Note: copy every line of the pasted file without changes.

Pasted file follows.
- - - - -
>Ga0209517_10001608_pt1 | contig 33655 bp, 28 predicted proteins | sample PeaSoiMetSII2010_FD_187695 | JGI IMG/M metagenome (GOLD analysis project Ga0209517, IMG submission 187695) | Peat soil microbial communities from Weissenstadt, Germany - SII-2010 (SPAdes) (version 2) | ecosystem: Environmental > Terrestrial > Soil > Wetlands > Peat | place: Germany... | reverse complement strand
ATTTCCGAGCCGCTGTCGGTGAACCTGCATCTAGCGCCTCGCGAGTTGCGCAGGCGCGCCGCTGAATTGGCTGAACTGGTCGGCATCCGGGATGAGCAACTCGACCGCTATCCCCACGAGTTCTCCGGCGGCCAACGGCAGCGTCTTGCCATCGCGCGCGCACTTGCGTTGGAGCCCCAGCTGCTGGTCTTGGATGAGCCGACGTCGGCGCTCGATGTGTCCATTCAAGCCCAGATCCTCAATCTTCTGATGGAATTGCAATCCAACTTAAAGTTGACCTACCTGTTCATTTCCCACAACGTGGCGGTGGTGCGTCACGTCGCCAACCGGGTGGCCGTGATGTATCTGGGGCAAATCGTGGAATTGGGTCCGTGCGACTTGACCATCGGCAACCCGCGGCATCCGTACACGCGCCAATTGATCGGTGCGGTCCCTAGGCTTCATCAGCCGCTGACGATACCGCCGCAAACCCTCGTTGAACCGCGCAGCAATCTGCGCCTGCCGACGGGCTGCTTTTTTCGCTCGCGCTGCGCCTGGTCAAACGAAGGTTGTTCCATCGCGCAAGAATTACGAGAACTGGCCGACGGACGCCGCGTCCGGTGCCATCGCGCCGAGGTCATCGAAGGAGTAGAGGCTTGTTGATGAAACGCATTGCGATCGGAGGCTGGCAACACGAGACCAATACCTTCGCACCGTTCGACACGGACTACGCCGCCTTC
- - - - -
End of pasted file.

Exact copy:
>Ga0209517_10001608_pt1 | contig 33655 bp, 28 predicted proteins | sample PeaSoiMetSII2010_FD_187695 | JGI IMG/M metagenome (GOLD analysis project Ga0209517, IMG submission 187695) | Peat soil microbial communities from Weissenstadt, Germany - SII-2010 (SPAdes) (version 2) | ecosystem: Environmental > Terrestrial > Soil > Wetlands > Peat | place: Germany... | reverse complement strand
ATTTCCGAGCCGCTGTCGGTGAACCTGCATCTAGCGCCTCGCGAGTTGCGCAGGCGCGCCGCTGAATTGGCTGAACTGGTCGGCATCCGGGATGAGCAACTCGACCGCTATCCCCACGAGTTCTCCGGCGGCCAACGGCAGCGTCTTGCCATCGCGCGCGCACTTGCGTTGGAGCCCCAGCTGCTGGTCTTGGATGAGCCGACGTCGGCGCTCGATGTGTCCATTCAAGCCCAGATCCTCAATCTTCTGATGGAATTGCAATCCAACTTAAAGTTGACCTACCTGTTCATTTCCCACAACGTGGCGGTGGTGCGTCACGTCGCCAACCGGGTGGCCGTGATGTATCTGGGGCAAATCGTGGAATTGGGTCCGTGCGACTTGACCATCGGCAACCCGCGGCATCCGTACACGCGCCAATTGATCGGTGCGGTCCCTAGGCTTCATCAGCCGCTGACGATACCGCCGCAAACCCTCGTTGAACCGCGCAGCAATCTGCGCCTGCCGACGGGCTGCTTTTTTCGCTCGCGCTGCGCCTGGTCAAACGAAGGTTGTTCCATCGCGCAAGAATTACGAGAACTGGCCGACGGACGCCGCGTCCGGTGCCATCGCGCCGAGGTCATCGAAGGAGTAGAGGCTTGTTGATGAAACGCATTGCGATCGGAGGCTGGCAACACGAGACCAATACCTTCGCACCGTTCGACACGGACTACGCCGCCTTC